Manchester recognised as UNESCO City of Lifelong Learning

Manchester has today become a UNESCO City of Lifelong Learning, in recognition of outstanding efforts to make lifelong learning a reality for all, with The University of Manchester acting as a key partner.

Manchester is one of 64 cities, from 35 countries, to join the UNESCO Global Network of Learning Cities (GNLC).

The UNESCO Global Network of Learning Cities is an international network comprising of 356 cities that successfully promote lifelong learning across their communities.

A key feature of UNESCO learning cities is the connections between education and skills, communities, employers and the public sector. Manchester’s lifelong learning application was co-designed with 150+ organisations.

The University of Manchester is leading on digital skills as part of Manchester’s lifelong learning approach, a movement of people, services and place, to connect, validate and nurture learning, to support the city economy and to promote high quality and inclusive learning, for all aspects of our life.

Manchester is a city that creates and reinforces social cohesion, economic and cultural prosperity, and sustainable development. The University of Manchester is so proud to be part of this exciting network and to support our wonderful city facilitate lifelong learning for all and help realise the universal right to education.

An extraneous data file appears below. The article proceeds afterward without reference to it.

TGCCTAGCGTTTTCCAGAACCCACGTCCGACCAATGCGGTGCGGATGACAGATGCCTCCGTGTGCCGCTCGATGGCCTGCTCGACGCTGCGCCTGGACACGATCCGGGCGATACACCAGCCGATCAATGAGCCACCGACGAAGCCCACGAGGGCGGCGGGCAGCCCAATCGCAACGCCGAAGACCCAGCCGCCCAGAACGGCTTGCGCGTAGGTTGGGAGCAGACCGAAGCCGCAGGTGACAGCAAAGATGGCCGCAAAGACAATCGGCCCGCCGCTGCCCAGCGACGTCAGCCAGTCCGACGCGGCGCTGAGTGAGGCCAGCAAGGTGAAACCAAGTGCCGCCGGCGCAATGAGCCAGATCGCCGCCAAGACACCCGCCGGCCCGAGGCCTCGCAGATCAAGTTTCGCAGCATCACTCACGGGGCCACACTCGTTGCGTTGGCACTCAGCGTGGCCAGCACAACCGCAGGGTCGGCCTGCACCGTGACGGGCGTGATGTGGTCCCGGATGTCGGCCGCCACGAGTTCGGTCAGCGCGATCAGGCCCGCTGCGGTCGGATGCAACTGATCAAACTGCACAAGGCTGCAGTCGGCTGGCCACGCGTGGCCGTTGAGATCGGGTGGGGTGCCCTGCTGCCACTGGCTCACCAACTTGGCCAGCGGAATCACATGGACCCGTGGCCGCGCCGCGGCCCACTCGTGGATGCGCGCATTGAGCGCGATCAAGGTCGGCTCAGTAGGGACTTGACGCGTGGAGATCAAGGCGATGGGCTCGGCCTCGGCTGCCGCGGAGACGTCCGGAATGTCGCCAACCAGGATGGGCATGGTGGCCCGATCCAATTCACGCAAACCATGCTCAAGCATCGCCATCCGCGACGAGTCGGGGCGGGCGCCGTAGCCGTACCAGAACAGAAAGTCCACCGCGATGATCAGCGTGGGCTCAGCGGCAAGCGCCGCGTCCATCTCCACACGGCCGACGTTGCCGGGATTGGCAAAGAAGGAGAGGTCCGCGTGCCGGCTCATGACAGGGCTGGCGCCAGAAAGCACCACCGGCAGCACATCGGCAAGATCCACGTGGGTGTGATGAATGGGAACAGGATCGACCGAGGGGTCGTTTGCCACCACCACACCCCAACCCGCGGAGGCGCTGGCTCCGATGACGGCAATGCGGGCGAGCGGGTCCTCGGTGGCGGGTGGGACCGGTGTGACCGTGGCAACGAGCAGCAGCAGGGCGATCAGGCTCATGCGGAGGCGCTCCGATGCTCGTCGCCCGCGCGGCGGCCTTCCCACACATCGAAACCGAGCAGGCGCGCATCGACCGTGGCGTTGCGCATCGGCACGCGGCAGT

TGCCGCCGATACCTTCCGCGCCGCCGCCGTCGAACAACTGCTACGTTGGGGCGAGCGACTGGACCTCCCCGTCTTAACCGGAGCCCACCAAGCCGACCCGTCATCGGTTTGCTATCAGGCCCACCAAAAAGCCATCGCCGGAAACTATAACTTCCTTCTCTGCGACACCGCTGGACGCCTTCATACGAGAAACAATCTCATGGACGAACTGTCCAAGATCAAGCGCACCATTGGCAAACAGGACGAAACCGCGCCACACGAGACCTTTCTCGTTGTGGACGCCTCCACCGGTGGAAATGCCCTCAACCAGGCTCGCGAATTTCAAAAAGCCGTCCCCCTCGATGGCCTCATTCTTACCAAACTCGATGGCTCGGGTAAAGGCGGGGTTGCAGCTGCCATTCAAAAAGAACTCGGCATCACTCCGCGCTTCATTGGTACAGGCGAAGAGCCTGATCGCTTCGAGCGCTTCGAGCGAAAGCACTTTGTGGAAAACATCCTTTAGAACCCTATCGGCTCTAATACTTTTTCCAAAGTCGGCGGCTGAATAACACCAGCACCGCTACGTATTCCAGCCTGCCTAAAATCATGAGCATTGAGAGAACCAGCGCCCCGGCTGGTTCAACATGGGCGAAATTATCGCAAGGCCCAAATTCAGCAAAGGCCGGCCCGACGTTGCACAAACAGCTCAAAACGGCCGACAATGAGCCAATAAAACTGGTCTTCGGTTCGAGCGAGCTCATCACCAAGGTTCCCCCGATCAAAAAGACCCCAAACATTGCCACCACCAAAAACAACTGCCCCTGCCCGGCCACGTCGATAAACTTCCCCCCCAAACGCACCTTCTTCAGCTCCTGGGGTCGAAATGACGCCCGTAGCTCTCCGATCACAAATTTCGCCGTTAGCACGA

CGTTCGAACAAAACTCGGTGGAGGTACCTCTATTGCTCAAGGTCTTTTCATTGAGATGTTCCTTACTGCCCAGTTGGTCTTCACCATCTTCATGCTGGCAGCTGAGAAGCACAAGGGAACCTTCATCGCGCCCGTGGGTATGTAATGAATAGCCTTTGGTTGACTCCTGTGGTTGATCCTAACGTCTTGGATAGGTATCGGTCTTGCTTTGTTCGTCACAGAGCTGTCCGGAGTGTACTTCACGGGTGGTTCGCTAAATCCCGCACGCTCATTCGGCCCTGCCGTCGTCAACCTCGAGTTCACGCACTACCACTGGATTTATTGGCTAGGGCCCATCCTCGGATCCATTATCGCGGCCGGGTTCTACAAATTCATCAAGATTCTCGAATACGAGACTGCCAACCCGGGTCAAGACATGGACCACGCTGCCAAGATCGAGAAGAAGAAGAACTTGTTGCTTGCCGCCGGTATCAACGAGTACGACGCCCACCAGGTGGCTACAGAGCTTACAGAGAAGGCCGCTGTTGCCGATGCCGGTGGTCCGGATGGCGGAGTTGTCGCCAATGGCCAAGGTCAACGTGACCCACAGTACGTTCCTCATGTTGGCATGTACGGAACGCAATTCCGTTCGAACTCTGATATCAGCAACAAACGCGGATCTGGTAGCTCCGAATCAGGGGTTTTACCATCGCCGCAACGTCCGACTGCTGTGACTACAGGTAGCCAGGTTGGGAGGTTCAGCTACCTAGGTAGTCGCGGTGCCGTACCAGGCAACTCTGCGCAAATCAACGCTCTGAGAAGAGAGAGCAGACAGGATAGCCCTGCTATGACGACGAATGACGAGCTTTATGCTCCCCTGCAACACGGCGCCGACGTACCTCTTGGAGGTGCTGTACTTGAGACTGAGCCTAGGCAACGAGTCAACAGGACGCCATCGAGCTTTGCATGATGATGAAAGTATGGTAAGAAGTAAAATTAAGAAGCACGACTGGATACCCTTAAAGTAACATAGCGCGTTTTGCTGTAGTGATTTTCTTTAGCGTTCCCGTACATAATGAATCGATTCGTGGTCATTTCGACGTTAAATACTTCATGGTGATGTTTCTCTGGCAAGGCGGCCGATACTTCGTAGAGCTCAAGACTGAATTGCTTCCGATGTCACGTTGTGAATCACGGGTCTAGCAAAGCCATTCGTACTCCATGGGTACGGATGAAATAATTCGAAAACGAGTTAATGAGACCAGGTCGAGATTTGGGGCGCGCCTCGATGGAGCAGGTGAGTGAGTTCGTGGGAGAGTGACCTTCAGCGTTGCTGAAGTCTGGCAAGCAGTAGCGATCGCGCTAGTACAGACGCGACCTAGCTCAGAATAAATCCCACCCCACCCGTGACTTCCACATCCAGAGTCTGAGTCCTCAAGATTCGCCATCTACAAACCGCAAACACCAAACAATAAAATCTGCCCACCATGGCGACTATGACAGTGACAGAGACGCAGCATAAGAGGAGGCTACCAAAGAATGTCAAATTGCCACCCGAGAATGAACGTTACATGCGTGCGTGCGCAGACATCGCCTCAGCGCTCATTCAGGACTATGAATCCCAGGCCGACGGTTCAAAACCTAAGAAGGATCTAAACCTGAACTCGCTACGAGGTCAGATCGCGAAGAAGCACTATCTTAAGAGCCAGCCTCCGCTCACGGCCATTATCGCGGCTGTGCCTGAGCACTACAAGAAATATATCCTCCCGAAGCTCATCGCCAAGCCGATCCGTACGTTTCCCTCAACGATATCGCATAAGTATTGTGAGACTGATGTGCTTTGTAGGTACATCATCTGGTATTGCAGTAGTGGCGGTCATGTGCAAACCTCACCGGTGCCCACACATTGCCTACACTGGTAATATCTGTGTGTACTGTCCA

Professor Danielle George, Associate Vice President Blended and Flexible Learning at The University of Manchester, said: "Manchester is a city that creates and reinforces social cohesion, economic and cultural prosperity, and sustainable development. The University of Manchester is so proud to be part of this exciting network and to support our wonderful city facilitate lifelong learning for all and help realise the universal right to education."

The University’s Flexible Learning Programme contributed to the successful bid and continues to focus on delivering flexibility in terms of place, pace and pathway. We aim to develop inclusive and accessible education to be a learning partner for life. To address the challenges around accessing talent and sector-specific digital skills, our Flexible Learning Programme, supported by Turing Innovation Catalyst Manchester, will lead on the development of Manchester’s Digital Skill Framework (MDSF). This ecosystem will bring together industry, training providers and relevant stakeholders together to co-design a user-focused digital skills framework.

Professor Ang Davies, Academic Lead for Flexible Pathways and Lifelong Learning at The University of Manchester, said: "Manchester’s ambitions to become a global city of digital innovation are evident in the city’s digital strategy. Building a strong talent pipeline and addressing digital skills gaps in areas such as data science and AI will be critical. We are delighted to be working with the city on its lifelong learning programme to develop Manchester’s digital skills framework, allowing us to address the gaps and match provider expertise with employer demand."